“No time,” I managed. My bare foot throbbed as I sprinted for the store, but my bladder was now giving me the twenty-second countdown. This was no time for protective footwear.
Inside, I wasted a good five seconds stumbling through the aisles of unfamiliar junk food before realizing there was no restroom inside. Finally, I hurried up to the register. An older woman with braids wrapped around her head had her hip to the counter. “I told her, marry him or don’t. But don’t come crying to me—”
“Hi, love,” the clerk said, latching his gaze onto me eagerly. Save me, his eyes pleaded. “What can I do for you?”
“Wheresthebathroom?” I didn’t have time to space out the words; the situation was too desperate.
He understood the urgency, barking out directions in admirable alacrity. “Toilet’s outside, around back. Just that way.”
I sprinted past Ian filling up a basket with neon-colored caffeine bombs. My stomach was literally sloshing. Finally, I made it to the back, but when I yanked on the handle of the women’s restroom, it didn’t budge. “Hello?” I called, banging my fists on the door.
“Occupied,” replied a cheery Irish voice.
“Could you hurry up, please?” I jiggled the knob desperately. I was going to pee my pants. I was absolutely going to pee my pants.
Suddenly, the men’s room door shifted, and I hurled myself at it just as a bearded man stepped out. “Oh. Men’s room, love,” he said nervously.
“I’m American,” I said, like that explained things. I’m American, so I don’t have to follow gender conventions. He seemed to accept it as a valid explanation—either that or he thought I was crazy—and he darted out of my way. I quickly locked the door and turned around. Even in the awful lighting, the floor was disgusting. Damp and covered in wet toilet paper slime. I instinctively clamped my hand over my nose and mouth.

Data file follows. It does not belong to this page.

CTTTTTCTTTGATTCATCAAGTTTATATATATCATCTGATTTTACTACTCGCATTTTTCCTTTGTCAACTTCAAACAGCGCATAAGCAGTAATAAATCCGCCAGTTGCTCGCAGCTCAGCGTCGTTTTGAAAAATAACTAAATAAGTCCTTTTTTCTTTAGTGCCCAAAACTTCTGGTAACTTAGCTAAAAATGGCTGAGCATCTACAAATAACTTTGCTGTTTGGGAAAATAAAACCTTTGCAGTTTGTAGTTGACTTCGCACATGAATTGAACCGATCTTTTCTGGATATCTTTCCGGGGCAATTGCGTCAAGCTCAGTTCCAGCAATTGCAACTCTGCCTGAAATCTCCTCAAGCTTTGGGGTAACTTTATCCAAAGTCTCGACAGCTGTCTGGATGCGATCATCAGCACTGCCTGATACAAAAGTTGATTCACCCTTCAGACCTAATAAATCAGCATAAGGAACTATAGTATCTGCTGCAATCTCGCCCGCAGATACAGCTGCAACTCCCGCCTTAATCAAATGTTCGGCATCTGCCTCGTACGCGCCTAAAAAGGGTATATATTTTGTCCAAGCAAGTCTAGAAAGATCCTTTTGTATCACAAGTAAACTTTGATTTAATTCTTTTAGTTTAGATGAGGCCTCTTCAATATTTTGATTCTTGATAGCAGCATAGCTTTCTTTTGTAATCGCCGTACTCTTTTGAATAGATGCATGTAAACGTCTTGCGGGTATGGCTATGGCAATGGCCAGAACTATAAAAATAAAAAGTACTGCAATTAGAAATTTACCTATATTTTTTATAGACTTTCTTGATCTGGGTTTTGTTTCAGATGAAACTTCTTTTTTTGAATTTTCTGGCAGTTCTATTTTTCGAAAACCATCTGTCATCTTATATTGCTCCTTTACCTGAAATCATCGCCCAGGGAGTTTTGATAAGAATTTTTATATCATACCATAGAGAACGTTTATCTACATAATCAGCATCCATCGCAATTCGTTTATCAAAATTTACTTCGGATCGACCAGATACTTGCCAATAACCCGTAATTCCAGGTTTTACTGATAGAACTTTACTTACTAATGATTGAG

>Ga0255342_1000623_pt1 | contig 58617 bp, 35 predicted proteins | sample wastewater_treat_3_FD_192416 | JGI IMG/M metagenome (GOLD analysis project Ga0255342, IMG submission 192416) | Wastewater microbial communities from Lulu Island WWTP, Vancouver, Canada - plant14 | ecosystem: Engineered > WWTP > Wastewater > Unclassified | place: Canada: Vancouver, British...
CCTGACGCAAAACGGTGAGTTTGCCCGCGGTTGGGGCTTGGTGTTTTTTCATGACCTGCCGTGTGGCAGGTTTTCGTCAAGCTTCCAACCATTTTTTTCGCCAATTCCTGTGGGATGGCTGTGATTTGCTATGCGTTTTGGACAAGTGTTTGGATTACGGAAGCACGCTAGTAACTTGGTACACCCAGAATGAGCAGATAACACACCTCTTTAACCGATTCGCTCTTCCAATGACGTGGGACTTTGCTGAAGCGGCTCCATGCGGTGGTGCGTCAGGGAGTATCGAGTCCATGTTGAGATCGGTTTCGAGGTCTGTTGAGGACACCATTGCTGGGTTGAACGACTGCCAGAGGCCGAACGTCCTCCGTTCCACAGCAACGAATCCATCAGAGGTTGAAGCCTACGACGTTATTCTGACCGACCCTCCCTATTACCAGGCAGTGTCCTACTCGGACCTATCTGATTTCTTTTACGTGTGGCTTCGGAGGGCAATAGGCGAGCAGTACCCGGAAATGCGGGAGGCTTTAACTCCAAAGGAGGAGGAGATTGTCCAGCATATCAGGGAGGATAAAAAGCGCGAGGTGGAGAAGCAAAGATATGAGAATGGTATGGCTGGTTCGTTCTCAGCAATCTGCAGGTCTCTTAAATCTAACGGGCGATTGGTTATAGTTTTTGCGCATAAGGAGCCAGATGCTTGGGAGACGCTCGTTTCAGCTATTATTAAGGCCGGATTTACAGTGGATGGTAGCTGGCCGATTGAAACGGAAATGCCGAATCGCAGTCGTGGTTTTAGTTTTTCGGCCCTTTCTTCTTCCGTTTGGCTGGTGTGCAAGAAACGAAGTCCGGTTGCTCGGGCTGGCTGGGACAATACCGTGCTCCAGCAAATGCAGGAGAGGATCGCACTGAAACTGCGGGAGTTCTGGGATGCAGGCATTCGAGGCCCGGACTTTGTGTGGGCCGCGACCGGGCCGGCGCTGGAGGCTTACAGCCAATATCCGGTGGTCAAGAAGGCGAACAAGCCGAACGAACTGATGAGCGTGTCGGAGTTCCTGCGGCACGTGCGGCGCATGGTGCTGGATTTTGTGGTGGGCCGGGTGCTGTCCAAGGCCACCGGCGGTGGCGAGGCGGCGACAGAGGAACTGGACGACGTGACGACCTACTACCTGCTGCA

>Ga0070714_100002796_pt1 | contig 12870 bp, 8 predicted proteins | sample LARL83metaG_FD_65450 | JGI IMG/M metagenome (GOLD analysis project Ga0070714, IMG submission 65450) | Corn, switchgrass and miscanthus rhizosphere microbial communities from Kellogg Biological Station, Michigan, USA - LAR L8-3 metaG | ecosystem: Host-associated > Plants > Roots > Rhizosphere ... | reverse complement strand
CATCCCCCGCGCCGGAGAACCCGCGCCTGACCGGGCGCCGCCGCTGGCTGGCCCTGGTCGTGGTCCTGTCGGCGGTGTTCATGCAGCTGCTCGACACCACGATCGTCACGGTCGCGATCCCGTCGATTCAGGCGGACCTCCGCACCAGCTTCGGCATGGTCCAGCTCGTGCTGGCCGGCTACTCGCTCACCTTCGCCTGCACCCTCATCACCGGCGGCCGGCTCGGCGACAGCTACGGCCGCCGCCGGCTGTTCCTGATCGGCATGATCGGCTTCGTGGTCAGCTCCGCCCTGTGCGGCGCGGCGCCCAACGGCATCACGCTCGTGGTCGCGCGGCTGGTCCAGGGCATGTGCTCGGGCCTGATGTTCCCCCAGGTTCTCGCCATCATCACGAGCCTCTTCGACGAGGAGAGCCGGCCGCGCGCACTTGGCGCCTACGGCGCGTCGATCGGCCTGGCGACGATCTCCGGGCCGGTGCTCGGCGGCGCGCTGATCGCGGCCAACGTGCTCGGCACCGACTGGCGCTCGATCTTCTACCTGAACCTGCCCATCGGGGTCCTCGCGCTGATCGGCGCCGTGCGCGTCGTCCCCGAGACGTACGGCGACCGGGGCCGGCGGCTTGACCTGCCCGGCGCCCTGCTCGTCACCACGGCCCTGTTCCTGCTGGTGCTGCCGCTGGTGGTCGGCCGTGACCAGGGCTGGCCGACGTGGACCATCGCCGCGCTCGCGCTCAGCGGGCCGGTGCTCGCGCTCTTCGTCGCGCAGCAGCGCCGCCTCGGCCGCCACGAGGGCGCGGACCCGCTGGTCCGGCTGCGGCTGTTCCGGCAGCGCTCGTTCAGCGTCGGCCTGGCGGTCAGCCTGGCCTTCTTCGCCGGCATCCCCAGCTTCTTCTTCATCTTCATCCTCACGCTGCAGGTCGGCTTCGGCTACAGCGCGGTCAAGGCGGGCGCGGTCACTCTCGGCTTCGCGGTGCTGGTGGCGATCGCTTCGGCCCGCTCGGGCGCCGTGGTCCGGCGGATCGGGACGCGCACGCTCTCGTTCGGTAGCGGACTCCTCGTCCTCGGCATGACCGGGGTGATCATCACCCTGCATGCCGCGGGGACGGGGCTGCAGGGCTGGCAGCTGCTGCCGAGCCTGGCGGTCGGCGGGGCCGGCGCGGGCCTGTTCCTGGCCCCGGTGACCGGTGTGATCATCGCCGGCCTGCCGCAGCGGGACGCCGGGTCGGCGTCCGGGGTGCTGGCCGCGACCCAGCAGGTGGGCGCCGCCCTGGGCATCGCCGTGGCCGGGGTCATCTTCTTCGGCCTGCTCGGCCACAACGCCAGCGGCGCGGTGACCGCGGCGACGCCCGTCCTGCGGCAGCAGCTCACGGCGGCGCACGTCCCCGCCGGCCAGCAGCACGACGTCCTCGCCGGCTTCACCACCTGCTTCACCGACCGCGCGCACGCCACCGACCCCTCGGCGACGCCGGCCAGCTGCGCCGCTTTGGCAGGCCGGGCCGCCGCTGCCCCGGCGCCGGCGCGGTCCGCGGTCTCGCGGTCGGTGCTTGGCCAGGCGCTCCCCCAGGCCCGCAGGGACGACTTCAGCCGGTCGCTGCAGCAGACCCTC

“Addie, you can do this,” I instructed myself motivationally.
I had to. My only other option was to wait it out in the back of a clown car until Dingle.
By the time I’d hopped my way through the bathroom and then back out again, Rowan was at the car, his phone pressed to his ear. I quickly darted back into the store and picked up the largest box of Sugar Puffs I could find and carried it to the counter. The clerk’s situation hadn’t changed much.
“—so I told her, if she wants to live in a trash heap, that’s fine. She just can’t expect us to—”
“Can I point you to the milk?” The clerk lunged to take my cereal, almost losing his Santa Claus–looking spectacles in the process. How long had he been trapped there?
I shook my head. “Thanks, but I’m on a road trip. We wouldn’t have anyplace to store it.”
Interest sparked in his eyes. “I took a road trip or two myself back when I was your age. Where are you headed?” The braided-haired woman made a little huffing noise, shifting her bags from one hand to the other so I’d be sure to know what an inconvenience I was being.
“Right now we’re going to Dingle, but after that we’re going to a music festival.”
“Electric Picnic?” he asked.
“You’ve heard of it?” Rowan and Ian had said Electric Picnic was a big deal, but I had no way of knowing if they meant big deal in their alternative music world or big deal in the real world. Real world it was.
“Absolutely. I’ll pray for your parents.” He winked. “I’ve never been myself, but my daughter went last year. I get the feeling I heard only a very censored version of what she did there. But, of course, you know the stories.”